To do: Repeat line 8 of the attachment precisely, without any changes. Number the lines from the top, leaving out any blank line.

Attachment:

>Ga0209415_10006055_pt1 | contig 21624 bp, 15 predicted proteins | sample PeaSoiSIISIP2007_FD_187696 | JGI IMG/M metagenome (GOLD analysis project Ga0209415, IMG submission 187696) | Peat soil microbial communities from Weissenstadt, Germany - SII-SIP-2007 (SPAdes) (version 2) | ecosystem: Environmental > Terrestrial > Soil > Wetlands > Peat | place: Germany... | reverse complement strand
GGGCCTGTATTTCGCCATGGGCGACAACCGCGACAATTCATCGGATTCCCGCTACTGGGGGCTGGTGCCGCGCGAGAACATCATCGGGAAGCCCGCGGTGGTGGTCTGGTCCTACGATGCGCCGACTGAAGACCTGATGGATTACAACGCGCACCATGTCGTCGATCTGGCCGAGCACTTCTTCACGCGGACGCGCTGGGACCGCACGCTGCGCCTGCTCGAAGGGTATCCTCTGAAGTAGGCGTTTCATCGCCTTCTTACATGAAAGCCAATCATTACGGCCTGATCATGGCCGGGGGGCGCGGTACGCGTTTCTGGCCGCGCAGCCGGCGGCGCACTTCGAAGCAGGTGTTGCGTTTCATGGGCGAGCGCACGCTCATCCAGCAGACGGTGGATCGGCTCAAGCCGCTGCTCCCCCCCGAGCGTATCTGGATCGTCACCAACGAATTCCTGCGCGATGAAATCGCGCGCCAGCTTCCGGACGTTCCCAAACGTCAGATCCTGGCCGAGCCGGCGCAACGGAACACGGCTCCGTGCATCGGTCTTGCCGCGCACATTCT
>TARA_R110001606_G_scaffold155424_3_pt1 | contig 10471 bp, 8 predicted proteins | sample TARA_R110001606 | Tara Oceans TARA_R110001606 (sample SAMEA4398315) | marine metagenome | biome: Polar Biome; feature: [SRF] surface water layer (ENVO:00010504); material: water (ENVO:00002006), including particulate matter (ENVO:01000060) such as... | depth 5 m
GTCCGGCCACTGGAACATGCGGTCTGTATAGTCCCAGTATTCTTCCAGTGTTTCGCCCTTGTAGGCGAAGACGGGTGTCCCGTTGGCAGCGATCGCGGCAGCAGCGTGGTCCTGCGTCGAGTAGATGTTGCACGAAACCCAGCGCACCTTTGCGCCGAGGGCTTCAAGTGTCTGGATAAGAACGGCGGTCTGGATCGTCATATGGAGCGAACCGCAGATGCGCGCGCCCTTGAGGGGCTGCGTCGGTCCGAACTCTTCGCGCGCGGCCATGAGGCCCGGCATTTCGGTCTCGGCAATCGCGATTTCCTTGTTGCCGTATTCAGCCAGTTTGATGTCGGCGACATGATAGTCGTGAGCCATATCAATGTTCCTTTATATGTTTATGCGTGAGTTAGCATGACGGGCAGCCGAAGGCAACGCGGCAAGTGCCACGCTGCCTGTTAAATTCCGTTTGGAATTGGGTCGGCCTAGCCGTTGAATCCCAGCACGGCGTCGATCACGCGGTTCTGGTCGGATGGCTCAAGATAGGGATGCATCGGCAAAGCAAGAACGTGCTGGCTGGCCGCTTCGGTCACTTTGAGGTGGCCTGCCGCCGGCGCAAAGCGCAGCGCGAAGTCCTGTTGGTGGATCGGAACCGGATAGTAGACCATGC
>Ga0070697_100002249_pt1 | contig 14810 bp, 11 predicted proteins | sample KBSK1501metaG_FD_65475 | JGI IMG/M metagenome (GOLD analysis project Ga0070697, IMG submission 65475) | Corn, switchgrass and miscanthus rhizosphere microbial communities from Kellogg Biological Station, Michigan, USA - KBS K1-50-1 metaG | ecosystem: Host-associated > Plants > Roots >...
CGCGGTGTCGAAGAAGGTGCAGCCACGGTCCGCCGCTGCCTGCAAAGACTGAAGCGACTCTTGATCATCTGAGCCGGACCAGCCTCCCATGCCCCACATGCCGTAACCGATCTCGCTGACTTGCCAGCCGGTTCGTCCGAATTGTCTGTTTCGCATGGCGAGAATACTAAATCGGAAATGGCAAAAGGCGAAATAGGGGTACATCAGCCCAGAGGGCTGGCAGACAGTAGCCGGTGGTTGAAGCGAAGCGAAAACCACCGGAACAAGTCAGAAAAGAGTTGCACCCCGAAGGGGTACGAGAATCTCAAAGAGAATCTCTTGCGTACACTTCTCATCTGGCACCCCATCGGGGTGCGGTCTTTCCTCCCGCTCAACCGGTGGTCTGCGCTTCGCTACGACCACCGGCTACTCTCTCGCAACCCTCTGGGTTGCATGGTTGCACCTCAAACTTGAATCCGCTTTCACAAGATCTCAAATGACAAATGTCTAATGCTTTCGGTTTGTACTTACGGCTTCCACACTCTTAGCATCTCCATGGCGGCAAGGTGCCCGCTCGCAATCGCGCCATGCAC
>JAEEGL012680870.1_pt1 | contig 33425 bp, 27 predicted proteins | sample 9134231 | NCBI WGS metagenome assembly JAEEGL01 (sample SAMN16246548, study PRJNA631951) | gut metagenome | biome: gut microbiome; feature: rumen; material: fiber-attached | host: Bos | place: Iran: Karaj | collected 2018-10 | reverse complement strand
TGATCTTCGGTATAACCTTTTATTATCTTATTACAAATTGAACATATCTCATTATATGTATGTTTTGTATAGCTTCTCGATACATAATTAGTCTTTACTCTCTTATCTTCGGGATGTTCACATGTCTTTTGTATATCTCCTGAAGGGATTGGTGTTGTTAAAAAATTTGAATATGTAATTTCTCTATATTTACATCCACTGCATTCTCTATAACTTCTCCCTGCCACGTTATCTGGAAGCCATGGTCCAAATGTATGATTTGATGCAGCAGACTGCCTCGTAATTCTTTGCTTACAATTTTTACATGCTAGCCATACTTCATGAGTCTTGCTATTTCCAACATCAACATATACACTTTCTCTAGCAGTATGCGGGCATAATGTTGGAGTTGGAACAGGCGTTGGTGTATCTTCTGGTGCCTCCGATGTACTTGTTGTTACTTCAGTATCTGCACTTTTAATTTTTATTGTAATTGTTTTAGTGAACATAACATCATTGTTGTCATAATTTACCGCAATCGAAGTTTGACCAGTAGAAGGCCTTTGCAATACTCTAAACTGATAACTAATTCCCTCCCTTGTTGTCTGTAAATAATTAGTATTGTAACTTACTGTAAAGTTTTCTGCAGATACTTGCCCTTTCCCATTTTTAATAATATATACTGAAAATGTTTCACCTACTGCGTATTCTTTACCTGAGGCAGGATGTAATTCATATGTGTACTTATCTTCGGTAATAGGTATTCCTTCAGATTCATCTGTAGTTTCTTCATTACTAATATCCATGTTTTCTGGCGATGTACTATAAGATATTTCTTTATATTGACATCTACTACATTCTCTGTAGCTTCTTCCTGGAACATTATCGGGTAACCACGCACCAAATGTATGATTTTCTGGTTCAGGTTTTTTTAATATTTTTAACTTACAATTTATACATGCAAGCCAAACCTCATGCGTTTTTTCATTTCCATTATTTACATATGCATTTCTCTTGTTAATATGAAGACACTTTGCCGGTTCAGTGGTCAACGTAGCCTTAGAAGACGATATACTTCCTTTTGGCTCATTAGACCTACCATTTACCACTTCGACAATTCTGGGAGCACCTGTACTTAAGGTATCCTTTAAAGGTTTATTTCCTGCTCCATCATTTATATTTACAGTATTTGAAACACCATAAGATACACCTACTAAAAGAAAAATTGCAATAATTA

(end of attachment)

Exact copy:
TGATCTTCGGTATAACCTTTTATTATCTTATTACAAATTGAACATATCTCATTATATGTATGTTTTGTATAGCTTCTCGATACATAATTAGTCTTTACTCTCTTATCTTCGGGATGTTCACATGTCTTTTGTATATCTCCTGAAGGGATTGGTGTTGTTAAAAAATTTGAATATGTAATTTCTCTATATTTACATCCACTGCATTCTCTATAACTTCTCCCTGCCACGTTATCTGGAAGCCATGGTCCAAATGTATGATTTGATGCAGCAGACTGCCTCGTAATTCTTTGCTTACAATTTTTACATGCTAGCCATACTTCATGAGTCTTGCTATTTCCAACATCAACATATACACTTTCTCTAGCAGTATGCGGGCATAATGTTGGAGTTGGAACAGGCGTTGGTGTATCTTCTGGTGCCTCCGATGTACTTGTTGTTACTTCAGTATCTGCACTTTTAATTTTTATTGTAATTGTTTTAGTGAACATAACATCATTGTTGTCATAATTTACCGCAATCGAAGTTTGACCAGTAGAAGGCCTTTGCAATACTCTAAACTGATAACTAATTCCCTCCCTTGTTGTCTGTAAATAATTAGTATTGTAACTTACTGTAAAGTTTTCTGCAGATACTTGCCCTTTCCCATTTTTAATAATATATACTGAAAATGTTTCACCTACTGCGTATTCTTTACCTGAGGCAGGATGTAATTCATATGTGTACTTATCTTCGGTAATAGGTATTCCTTCAGATTCATCTGTAGTTTCTTCATTACTAATATCCATGTTTTCTGGCGATGTACTATAAGATATTTCTTTATATTGACATCTACTACATTCTCTGTAGCTTCTTCCTGGAACATTATCGGGTAACCACGCACCAAATGTATGATTTTCTGGTTCAGGTTTTTTTAATATTTTTAACTTACAATTTATACATGCAAGCCAAACCTCATGCGTTTTTTCATTTCCATTATTTACATATGCATTTCTCTTGTTAATATGAAGACACTTTGCCGGTTCAGTGGTCAACGTAGCCTTAGAAGACGATATACTTCCTTTTGGCTCATTAGACCTACCATTTACCACTTCGACAATTCTGGGAGCACCTGTACTTAAGGTATCCTTTAAAGGTTTATTTCCTGCTCCATCATTTATATTTACAGTATTTGAAACACCATAAGATACACCTACTAAAAGAAAAATTGCAATAATTA